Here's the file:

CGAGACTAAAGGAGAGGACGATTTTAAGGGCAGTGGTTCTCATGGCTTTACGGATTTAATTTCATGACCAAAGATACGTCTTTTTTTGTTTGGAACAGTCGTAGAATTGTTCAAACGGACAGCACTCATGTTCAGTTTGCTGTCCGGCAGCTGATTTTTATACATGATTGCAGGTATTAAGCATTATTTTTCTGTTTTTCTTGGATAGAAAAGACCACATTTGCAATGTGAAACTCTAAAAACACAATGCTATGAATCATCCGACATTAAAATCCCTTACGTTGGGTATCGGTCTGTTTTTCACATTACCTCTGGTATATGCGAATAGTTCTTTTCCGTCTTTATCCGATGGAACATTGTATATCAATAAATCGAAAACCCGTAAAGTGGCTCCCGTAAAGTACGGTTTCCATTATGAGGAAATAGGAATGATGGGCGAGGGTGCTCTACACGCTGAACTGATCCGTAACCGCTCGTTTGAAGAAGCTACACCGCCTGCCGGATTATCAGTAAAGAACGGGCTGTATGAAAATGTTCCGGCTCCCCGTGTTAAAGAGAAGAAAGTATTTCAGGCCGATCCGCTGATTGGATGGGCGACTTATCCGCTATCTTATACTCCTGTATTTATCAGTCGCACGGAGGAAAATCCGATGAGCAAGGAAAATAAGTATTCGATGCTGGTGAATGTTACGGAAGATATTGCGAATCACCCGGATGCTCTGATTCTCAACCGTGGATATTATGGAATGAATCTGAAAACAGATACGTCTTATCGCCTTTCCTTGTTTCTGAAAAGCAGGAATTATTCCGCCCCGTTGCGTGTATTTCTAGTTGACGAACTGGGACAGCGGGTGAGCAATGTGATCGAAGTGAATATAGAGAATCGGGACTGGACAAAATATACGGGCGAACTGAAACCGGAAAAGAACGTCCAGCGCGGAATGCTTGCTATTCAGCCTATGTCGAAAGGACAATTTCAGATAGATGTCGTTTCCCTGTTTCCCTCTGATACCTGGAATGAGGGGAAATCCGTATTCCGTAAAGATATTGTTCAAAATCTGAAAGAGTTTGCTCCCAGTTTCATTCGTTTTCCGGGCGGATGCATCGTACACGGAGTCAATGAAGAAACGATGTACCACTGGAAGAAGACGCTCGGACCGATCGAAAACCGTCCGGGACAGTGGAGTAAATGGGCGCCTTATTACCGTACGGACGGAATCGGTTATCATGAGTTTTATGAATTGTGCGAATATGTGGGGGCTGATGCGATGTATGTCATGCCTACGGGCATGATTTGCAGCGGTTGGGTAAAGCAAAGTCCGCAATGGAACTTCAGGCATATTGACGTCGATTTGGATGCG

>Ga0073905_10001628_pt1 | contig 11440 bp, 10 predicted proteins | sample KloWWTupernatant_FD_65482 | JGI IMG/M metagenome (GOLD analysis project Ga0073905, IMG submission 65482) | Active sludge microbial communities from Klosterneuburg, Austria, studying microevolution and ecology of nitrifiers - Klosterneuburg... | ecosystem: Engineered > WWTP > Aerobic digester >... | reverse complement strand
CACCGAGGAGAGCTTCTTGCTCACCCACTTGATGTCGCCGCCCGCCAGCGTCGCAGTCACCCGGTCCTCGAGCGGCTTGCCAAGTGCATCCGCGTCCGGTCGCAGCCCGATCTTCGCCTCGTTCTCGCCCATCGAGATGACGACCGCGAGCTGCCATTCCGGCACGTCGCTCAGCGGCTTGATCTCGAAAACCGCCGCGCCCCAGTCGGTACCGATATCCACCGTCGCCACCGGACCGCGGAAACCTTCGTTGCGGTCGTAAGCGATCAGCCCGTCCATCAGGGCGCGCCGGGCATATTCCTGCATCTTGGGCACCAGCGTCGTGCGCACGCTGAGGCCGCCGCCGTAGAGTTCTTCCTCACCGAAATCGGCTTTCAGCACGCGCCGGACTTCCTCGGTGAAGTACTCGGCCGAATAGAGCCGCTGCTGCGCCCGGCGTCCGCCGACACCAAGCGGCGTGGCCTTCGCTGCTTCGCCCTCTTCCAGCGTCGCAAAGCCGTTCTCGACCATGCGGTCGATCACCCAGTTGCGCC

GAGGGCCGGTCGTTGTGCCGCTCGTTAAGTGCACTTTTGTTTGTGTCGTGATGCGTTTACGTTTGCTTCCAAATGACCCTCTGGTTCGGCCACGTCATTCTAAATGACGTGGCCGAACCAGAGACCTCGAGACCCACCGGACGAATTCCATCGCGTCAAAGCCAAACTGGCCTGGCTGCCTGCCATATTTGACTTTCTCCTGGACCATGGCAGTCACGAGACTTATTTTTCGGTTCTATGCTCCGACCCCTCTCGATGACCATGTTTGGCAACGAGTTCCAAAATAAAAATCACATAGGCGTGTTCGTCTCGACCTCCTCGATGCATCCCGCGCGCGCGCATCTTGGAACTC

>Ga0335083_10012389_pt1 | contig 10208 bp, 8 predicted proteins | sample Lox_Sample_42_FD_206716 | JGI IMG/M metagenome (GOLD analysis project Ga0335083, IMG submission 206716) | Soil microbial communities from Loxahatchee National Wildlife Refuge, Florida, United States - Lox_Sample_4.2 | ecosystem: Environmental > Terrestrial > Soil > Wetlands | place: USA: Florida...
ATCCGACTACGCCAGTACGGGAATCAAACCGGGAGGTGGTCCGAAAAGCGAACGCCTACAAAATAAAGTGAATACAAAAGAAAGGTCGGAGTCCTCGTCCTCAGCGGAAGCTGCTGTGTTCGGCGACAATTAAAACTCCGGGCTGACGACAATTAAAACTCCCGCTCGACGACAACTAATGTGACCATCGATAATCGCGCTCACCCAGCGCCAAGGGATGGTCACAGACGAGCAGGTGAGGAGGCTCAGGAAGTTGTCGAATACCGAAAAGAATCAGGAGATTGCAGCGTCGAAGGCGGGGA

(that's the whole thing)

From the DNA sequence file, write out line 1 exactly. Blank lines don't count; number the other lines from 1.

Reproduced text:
CGAGACTAAAGGAGAGGACGATTTTAAGGGCAGTGGTTCTCATGGCTTTACGGATTTAATTTCATGACCAAAGATACGTCTTTTTTTGTTTGGAACAGTCGTAGAATTGTTCAAACGGACAGCACTCATGTTCAGTTTGCTGTCCGGCAGCTGATTTTTATACATGATTGCAGGTATTAAGCATTATTTTTCTGTTTTTCTTGGATAGAAAAGACCACATTTGCAATGTGAAACTCTAAAAACACAATGCTATGAATCATCCGACATTAAAATCCCTTACGTTGGGTATCGGTCTGTTTTTCACATTACCTCTGGTATATGCGAATAGTTCTTTTCCGTCTTTATCCGATGGAACATTGTATATCAATAAATCGAAAACCCGTAAAGTGGCTCCCGTAAAGTACGGTTTCCATTATGAGGAAATAGGAATGATGGGCGAGGGTGCTCTACACGCTGAACTGATCCGTAACCGCTCGTTTGAAGAAGCTACACCGCCTGCCGGATTATCAGTAAAGAACGGGCTGTATGAAAATGTTCCGGCTCCCCGTGTTAAAGAGAAGAAAGTATTTCAGGCCGATCCGCTGATTGGATGGGCGACTTATCCGCTATCTTATACTCCTGTATTTATCAGTCGCACGGAGGAAAATCCGATGAGCAAGGAAAATAAGTATTCGATGCTGGTGAATGTTACGGAAGATATTGCGAATCACCCGGATGCTCTGATTCTCAACCGTGGATATTATGGAATGAATCTGAAAACAGATACGTCTTATCGCCTTTCCTTGTTTCTGAAAAGCAGGAATTATTCCGCCCCGTTGCGTGTATTTCTAGTTGACGAACTGGGACAGCGGGTGAGCAATGTGATCGAAGTGAATATAGAGAATCGGGACTGGACAAAATATACGGGCGAACTGAAACCGGAAAAGAACGTCCAGCGCGGAATGCTTGCTATTCAGCCTATGTCGAAAGGACAATTTCAGATAGATGTCGTTTCCCTGTTTCCCTCTGATACCTGGAATGAGGGGAAATCCGTATTCCGTAAAGATATTGTTCAAAATCTGAAAGAGTTTGCTCCCAGTTTCATTCGTTTTCCGGGCGGATGCATCGTACACGGAGTCAATGAAGAAACGATGTACCACTGGAAGAAGACGCTCGGACCGATCGAAAACCGTCCGGGACAGTGGAGTAAATGGGCGCCTTATTACCGTACGGACGGAATCGGTTATCATGAGTTTTATGAATTGTGCGAATATGTGGGGGCTGATGCGATGTATGTCATGCCTACGGGCATGATTTGCAGCGGTTGGGTAAAGCAAAGTCCGCAATGGAACTTCAGGCATATTGACGTCGATTTGGATGCG